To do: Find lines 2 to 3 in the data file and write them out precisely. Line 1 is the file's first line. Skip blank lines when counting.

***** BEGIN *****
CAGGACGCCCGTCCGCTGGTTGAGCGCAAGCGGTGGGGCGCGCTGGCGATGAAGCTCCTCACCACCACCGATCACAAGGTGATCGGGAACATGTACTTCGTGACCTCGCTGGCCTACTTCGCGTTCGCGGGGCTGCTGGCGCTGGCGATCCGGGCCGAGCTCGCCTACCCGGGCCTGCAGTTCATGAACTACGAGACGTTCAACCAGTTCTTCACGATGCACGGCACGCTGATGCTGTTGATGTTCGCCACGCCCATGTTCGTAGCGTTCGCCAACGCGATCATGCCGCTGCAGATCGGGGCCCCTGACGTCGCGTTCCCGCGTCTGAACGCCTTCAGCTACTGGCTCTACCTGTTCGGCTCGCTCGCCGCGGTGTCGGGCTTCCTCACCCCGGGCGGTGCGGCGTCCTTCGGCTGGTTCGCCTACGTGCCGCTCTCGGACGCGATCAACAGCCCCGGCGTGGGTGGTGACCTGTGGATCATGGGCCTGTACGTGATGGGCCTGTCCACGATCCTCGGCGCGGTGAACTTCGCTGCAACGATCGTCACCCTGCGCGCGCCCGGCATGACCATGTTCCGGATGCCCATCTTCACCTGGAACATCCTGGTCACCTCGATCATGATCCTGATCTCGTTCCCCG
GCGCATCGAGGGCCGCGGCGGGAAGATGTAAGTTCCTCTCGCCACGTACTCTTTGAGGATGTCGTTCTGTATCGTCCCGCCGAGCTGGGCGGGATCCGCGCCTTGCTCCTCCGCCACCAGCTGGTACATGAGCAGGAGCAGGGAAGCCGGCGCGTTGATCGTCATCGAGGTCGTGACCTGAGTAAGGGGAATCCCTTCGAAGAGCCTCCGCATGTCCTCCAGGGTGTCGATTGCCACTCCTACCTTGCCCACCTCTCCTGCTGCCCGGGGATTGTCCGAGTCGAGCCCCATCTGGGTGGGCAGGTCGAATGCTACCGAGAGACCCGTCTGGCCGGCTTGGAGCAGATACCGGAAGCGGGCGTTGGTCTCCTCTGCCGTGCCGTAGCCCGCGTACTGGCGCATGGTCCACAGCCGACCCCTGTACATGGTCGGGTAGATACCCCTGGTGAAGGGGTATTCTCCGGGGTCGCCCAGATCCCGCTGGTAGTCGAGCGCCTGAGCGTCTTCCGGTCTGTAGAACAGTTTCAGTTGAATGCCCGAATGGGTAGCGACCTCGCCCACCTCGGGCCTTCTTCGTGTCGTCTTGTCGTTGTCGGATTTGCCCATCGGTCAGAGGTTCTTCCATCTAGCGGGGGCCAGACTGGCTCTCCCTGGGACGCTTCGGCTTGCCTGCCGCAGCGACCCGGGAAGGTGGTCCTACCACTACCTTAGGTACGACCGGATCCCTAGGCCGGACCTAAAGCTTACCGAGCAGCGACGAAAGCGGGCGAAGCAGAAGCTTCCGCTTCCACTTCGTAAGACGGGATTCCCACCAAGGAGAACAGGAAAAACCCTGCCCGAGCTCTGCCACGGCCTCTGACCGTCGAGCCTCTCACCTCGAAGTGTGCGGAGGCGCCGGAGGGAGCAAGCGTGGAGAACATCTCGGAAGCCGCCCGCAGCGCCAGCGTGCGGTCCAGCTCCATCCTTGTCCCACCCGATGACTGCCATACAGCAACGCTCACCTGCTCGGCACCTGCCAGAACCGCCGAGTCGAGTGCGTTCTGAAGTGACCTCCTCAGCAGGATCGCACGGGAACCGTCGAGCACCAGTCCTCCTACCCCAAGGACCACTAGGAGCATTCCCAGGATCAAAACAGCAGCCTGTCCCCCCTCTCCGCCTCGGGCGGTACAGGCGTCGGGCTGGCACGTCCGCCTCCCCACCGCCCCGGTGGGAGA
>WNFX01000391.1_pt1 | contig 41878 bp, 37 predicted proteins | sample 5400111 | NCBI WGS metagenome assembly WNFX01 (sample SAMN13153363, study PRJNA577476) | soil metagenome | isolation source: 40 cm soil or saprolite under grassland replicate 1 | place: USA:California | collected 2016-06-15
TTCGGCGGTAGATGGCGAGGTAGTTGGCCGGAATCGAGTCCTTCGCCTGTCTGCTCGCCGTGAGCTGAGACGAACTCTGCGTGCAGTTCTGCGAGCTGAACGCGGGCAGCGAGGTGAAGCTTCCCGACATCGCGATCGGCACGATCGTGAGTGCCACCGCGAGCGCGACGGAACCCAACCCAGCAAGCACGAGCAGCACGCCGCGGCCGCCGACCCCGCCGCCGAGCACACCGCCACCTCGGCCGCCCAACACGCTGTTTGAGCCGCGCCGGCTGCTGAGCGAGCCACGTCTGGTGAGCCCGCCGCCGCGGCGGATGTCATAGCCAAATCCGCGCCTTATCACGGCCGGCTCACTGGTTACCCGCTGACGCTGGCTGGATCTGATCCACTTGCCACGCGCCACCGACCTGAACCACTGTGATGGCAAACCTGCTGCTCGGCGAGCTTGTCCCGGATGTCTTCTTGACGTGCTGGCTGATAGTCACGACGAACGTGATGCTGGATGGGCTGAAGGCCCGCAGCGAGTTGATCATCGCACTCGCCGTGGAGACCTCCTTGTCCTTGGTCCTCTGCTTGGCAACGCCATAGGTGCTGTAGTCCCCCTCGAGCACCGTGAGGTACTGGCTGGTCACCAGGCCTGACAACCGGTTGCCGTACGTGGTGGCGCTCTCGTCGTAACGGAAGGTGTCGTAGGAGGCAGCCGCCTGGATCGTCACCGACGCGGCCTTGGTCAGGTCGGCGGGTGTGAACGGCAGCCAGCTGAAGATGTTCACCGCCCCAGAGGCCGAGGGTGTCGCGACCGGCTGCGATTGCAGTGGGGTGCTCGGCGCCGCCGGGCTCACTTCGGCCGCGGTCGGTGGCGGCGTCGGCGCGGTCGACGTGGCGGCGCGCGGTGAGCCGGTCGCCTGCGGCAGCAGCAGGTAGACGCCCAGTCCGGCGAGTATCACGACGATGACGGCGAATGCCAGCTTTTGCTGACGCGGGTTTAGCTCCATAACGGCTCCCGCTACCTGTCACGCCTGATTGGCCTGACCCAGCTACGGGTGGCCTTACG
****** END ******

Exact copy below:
GCGCATCGAGGGCCGCGGCGGGAAGATGTAAGTTCCTCTCGCCACGTACTCTTTGAGGATGTCGTTCTGTATCGTCCCGCCGAGCTGGGCGGGATCCGCGCCTTGCTCCTCCGCCACCAGCTGGTACATGAGCAGGAGCAGGGAAGCCGGCGCGTTGATCGTCATCGAGGTCGTGACCTGAGTAAGGGGAATCCCTTCGAAGAGCCTCCGCATGTCCTCCAGGGTGTCGATTGCCACTCCTACCTTGCCCACCTCTCCTGCTGCCCGGGGATTGTCCGAGTCGAGCCCCATCTGGGTGGGCAGGTCGAATGCTACCGAGAGACCCGTCTGGCCGGCTTGGAGCAGATACCGGAAGCGGGCGTTGGTCTCCTCTGCCGTGCCGTAGCCCGCGTACTGGCGCATGGTCCACAGCCGACCCCTGTACATGGTCGGGTAGATACCCCTGGTGAAGGGGTATTCTCCGGGGTCGCCCAGATCCCGCTGGTAGTCGAGCGCCTGAGCGTCTTCCGGTCTGTAGAACAGTTTCAGTTGAATGCCCGAATGGGTAGCGACCTCGCCCACCTCGGGCCTTCTTCGTGTCGTCTTGTCGTTGTCGGATTTGCCCATCGGTCAGAGGTTCTTCCATCTAGCGGGGGCCAGACTGGCTCTCCCTGGGACGCTTCGGCTTGCCTGCCGCAGCGACCCGGGAAGGTGGTCCTACCACTACCTTAGGTACGACCGGATCCCTAGGCCGGACCTAAAGCTTACCGAGCAGCGACGAAAGCGGGCGAAGCAGAAGCTTCCGCTTCCACTTCGTAAGACGGGATTCCCACCAAGGAGAACAGGAAAAACCCTGCCCGAGCTCTGCCACGGCCTCTGACCGTCGAGCCTCTCACCTCGAAGTGTGCGGAGGCGCCGGAGGGAGCAAGCGTGGAGAACATCTCGGAAGCCGCCCGCAGCGCCAGCGTGCGGTCCAGCTCCATCCTTGTCCCACCCGATGACTGCCATACAGCAACGCTCACCTGCTCGGCACCTGCCAGAACCGCCGAGTCGAGTGCGTTCTGAAGTGACCTCCTCAGCAGGATCGCACGGGAACCGTCGAGCACCAGTCCTCCTACCCCAAGGACCACTAGGAGCATTCCCAGGATCAAAACAGCAGCCTGTCCCCCCTCTCCGCCTCGGGCGGTACAGGCGTCGGGCTGGCACGTCCGCCTCCCCACCGCCCCGGTGGGAGA
>WNFX01000391.1_pt1 | contig 41878 bp, 37 predicted proteins | sample 5400111 | NCBI WGS metagenome assembly WNFX01 (sample SAMN13153363, study PRJNA577476) | soil metagenome | isolation source: 40 cm soil or saprolite under grassland replicate 1 | place: USA:California | collected 2016-06-15